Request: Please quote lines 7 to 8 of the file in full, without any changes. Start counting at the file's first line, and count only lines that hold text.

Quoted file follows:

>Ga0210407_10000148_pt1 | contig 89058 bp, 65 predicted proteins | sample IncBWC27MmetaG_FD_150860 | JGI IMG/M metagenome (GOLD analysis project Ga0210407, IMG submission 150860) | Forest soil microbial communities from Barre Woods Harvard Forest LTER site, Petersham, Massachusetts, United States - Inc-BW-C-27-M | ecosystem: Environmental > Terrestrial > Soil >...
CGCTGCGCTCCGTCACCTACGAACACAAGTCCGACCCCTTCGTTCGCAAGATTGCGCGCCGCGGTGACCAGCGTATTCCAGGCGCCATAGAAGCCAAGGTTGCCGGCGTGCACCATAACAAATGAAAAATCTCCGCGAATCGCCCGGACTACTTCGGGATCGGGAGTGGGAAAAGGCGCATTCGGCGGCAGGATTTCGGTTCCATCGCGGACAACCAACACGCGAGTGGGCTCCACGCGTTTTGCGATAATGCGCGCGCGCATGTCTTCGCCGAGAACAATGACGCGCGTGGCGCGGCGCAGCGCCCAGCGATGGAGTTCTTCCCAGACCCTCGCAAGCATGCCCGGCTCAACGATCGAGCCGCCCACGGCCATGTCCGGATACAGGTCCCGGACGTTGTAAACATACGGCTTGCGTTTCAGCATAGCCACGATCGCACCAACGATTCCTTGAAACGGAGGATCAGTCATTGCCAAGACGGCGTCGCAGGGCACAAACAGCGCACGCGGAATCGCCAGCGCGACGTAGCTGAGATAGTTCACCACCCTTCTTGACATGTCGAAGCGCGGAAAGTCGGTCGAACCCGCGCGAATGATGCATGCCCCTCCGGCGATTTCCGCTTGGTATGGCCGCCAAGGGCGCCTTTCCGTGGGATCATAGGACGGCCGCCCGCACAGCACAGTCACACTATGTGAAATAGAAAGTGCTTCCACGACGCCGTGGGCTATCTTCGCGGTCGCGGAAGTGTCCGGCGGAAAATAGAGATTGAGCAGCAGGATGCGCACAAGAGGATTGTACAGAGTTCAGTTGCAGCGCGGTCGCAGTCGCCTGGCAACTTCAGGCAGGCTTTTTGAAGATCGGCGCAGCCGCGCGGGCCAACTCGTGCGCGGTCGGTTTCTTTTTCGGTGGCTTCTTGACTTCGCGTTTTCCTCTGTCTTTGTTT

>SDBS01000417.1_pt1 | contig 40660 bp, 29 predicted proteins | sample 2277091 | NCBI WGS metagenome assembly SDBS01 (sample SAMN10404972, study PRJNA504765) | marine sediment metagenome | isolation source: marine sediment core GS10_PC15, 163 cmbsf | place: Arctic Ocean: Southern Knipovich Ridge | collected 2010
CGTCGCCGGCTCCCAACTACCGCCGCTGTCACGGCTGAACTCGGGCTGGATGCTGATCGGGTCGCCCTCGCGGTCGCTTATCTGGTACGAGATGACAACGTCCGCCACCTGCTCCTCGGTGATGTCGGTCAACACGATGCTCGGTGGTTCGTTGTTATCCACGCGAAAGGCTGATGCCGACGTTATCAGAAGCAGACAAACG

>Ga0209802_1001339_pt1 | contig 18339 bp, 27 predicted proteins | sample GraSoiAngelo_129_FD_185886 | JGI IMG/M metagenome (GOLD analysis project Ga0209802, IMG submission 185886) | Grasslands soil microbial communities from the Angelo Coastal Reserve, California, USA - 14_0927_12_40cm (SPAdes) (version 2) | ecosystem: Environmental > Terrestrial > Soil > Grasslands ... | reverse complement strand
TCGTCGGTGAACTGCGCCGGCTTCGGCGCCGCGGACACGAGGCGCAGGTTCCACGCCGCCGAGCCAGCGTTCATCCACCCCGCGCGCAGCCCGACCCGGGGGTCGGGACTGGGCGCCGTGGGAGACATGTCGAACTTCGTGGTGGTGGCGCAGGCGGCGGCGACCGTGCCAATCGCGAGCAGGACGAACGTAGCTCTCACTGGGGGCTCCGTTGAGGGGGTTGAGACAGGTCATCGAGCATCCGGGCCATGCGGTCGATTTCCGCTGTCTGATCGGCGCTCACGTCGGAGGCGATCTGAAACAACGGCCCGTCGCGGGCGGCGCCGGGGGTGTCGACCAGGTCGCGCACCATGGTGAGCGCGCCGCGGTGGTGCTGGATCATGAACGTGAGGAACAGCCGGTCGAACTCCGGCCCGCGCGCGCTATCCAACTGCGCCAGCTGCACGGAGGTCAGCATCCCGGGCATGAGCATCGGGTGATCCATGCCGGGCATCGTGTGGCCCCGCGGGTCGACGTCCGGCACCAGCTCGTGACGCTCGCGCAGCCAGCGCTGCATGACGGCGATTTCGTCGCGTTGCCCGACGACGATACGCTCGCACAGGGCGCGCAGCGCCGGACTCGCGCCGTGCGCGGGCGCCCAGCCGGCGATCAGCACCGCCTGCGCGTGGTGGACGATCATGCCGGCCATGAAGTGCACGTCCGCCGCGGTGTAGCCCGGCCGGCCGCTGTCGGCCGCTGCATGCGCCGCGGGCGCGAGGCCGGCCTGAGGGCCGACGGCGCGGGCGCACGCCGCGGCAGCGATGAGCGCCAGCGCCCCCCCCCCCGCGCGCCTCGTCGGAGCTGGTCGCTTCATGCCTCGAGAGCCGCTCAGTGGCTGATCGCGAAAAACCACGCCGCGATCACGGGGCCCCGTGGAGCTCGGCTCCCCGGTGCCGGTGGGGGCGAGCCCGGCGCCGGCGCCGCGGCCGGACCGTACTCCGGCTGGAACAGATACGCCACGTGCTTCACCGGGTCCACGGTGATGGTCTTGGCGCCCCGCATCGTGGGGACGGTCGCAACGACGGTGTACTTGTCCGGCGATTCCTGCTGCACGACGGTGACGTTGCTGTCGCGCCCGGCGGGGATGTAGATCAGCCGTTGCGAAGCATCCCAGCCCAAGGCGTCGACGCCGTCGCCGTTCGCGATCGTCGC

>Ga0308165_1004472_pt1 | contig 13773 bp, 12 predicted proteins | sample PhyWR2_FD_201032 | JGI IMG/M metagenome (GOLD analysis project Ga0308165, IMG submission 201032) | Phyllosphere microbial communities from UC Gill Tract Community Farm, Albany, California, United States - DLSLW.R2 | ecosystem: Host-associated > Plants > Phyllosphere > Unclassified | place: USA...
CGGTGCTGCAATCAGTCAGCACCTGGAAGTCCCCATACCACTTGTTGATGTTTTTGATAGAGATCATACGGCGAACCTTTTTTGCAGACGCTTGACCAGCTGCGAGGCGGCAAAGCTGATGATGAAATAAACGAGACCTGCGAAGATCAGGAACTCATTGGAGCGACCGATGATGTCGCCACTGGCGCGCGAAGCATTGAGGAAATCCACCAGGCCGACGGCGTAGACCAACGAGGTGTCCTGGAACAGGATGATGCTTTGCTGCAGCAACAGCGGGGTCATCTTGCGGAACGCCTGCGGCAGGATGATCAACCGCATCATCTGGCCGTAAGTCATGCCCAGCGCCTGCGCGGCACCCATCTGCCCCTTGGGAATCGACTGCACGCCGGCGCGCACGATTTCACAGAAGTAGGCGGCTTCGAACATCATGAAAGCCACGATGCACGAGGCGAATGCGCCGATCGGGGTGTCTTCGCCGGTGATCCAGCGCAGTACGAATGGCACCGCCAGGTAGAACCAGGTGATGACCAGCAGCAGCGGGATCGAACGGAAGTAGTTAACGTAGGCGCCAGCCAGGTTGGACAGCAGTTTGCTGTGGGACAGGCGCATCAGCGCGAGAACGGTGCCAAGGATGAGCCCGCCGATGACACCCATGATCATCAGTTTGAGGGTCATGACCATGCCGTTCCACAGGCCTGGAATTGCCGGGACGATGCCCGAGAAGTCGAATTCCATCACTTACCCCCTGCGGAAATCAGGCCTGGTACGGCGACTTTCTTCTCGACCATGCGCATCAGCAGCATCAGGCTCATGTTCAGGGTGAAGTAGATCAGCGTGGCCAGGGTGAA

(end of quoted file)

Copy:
>Ga0308165_1004472_pt1 | contig 13773 bp, 12 predicted proteins | sample PhyWR2_FD_201032 | JGI IMG/M metagenome (GOLD analysis project Ga0308165, IMG submission 201032) | Phyllosphere microbial communities from UC Gill Tract Community Farm, Albany, California, United States - DLSLW.R2 | ecosystem: Host-associated > Plants > Phyllosphere > Unclassified | place: USA...
CGGTGCTGCAATCAGTCAGCACCTGGAAGTCCCCATACCACTTGTTGATGTTTTTGATAGAGATCATACGGCGAACCTTTTTTGCAGACGCTTGACCAGCTGCGAGGCGGCAAAGCTGATGATGAAATAAACGAGACCTGCGAAGATCAGGAACTCATTGGAGCGACCGATGATGTCGCCACTGGCGCGCGAAGCATTGAGGAAATCCACCAGGCCGACGGCGTAGACCAACGAGGTGTCCTGGAACAGGATGATGCTTTGCTGCAGCAACAGCGGGGTCATCTTGCGGAACGCCTGCGGCAGGATGATCAACCGCATCATCTGGCCGTAAGTCATGCCCAGCGCCTGCGCGGCACCCATCTGCCCCTTGGGAATCGACTGCACGCCGGCGCGCACGATTTCACAGAAGTAGGCGGCTTCGAACATCATGAAAGCCACGATGCACGAGGCGAATGCGCCGATCGGGGTGTCTTCGCCGGTGATCCAGCGCAGTACGAATGGCACCGCCAGGTAGAACCAGGTGATGACCAGCAGCAGCGGGATCGAACGGAAGTAGTTAACGTAGGCGCCAGCCAGGTTGGACAGCAGTTTGCTGTGGGACAGGCGCATCAGCGCGAGAACGGTGCCAAGGATGAGCCCGCCGATGACACCCATGATCATCAGTTTGAGGGTCATGACCATGCCGTTCCACAGGCCTGGAATTGCCGGGACGATGCCCGAGAAGTCGAATTCCATCACTTACCCCCTGCGGAAATCAGGCCTGGTACGGCGACTTTCTTCTCGACCATGCGCATCAGCAGCATCAGGCTCATGTTCAGGGTGAAGTAGATCAGCGTGGCCAGGGTGAA